WICHITA, KS—As reported in GlobeSt.com, Value Place, the low-cost extended-stay hotel chain, has undergone profound changes in the past year-and-a-half. It secured a $100 million capital investment, hired a new leadership team, and began launching new locations across the US. Its latest project, a new 124-room Value Place in Watford City, ND, just opened and is its third hotel in the oil-rich Bakken region of North Dakota. And Bruce Haase, the company’s new chief executive officer, tells GlobeSt.com that even more hotels may open in the Bakken, and that the company is ready to begin the next phase of its national expansion.
“We’re actively looking in the shale oil area in North Dakota,” Haase says. “I definitely think there are possibilities.” And of their first three efforts, he adds, “the rates are high and the rooms are full.”
But North Dakota is only one rich region, and the Wichita-based company has cast its eyes on markets throughout the country. Most of the facilities recently opened were corporate-owned, but from now on, the company will begin opening up an even greater number of franchise operations.
The company hired a franchise team back in January, and “we’re really starting to hit the ground,” Haase says. Value Place wants to launch about ten corporate-owned hotels per year, but for each of these, several additional franchise operations will also open. The company plans to open corporate hotels in metro regions like Atlanta, Cleveland, Denver, and southeast Florida, among others, to establish a presence and reputation, and then attract franchise operators. “The pipeline is filling up pretty rapidly.”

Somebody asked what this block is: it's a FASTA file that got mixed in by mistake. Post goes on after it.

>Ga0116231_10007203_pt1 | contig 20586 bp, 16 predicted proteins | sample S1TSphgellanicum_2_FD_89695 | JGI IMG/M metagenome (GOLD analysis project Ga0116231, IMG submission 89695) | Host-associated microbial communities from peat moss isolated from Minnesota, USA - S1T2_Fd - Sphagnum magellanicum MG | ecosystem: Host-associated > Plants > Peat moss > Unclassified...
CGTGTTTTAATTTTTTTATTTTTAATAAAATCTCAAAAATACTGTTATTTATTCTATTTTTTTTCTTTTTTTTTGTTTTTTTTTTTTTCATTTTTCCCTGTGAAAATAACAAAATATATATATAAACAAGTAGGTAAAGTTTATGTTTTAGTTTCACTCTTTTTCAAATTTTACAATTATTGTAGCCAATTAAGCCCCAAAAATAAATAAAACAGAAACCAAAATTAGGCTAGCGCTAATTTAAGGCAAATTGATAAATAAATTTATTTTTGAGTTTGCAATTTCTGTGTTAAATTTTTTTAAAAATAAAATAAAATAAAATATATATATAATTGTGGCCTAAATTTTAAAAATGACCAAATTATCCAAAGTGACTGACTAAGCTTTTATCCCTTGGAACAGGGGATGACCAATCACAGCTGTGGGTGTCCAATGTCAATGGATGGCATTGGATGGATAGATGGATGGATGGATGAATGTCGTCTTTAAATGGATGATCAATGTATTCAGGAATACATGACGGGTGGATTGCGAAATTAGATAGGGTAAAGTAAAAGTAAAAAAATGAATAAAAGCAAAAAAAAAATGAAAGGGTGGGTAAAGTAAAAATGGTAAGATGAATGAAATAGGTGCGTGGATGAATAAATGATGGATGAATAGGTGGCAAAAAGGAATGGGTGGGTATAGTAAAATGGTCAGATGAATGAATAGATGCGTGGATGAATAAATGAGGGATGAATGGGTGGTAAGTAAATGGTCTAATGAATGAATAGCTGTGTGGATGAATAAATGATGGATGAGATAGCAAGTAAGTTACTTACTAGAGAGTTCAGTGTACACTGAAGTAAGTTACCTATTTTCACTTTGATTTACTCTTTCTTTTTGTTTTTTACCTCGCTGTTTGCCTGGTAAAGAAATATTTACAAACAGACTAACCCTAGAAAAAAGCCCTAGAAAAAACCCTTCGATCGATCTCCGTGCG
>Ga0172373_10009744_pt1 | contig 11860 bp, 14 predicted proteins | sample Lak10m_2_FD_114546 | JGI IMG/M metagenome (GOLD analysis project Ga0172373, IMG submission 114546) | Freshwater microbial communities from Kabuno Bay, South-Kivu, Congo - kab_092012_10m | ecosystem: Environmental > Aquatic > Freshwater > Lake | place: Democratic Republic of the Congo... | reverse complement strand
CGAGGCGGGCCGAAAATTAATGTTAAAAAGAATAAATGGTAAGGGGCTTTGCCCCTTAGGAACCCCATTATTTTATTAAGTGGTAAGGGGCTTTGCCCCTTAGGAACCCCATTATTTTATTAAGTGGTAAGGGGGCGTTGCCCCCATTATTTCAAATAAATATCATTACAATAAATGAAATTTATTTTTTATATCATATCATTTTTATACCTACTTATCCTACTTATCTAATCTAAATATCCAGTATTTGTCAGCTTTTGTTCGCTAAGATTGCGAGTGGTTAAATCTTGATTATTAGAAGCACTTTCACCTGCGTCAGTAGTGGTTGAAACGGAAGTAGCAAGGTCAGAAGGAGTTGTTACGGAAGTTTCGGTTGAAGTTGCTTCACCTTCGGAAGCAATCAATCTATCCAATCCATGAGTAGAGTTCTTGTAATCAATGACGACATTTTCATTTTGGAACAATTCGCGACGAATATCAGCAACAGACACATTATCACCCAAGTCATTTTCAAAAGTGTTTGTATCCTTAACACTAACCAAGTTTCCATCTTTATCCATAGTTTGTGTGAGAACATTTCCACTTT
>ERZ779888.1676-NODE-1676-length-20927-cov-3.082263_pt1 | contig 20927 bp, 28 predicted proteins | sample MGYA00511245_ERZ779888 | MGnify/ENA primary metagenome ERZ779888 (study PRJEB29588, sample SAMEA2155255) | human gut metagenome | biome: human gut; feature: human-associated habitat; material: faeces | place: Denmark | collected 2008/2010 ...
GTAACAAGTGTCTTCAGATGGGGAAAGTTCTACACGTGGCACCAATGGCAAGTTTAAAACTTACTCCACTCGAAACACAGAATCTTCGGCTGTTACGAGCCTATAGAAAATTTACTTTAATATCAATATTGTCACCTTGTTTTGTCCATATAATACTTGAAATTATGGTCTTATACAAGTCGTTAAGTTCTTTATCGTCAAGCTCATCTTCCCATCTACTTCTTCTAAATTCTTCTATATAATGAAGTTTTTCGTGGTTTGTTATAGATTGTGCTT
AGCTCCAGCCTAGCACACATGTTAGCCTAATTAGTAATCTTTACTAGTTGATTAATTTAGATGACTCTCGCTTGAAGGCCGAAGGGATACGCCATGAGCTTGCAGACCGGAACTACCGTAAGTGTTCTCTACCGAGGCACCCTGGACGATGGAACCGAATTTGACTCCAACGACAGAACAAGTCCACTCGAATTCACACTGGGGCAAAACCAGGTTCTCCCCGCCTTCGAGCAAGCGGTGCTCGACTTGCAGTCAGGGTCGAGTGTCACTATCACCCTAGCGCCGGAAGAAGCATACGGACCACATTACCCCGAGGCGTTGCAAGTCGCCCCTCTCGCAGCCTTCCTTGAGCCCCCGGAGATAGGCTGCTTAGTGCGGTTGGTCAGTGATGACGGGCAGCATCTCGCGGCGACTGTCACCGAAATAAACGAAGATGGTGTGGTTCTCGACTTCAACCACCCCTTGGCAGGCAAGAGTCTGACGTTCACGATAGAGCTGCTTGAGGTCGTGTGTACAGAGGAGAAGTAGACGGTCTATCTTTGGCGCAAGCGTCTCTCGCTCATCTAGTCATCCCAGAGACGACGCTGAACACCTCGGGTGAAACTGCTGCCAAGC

“We’re going to be more visible in the trades and visit the hotel conferences,” Haase adds, to build up interest among potential franchise operators. “We’re in the process of getting the word out.”
He expects, however, that in many ways the business will speak for itself. “We have a finely-tuned model. It’s very low-cost model for the franchisee.” Each 124-room Value location has very little public space, for example, and since the guests take care of their own meals and the upkeep for their rooms, operators provide very few amenities.
And these hotels are the fastest growing sector in the hospitality industry. According to The Highland Group’s 2013 Report on the Extended-Stay Lodging Market, “very large equity investments made in 2012 could signal the onset of a new wave of economy-priced extended-stay room construction. All extended-stay segments reported faster rate growth than the overall hotel industry in 2012.”
Haase chalks all that development up to demand. “Our hotels generally have an occupancy rate of about 80%. In fact, we have hotels that run 100% occupied for weeks at a time.”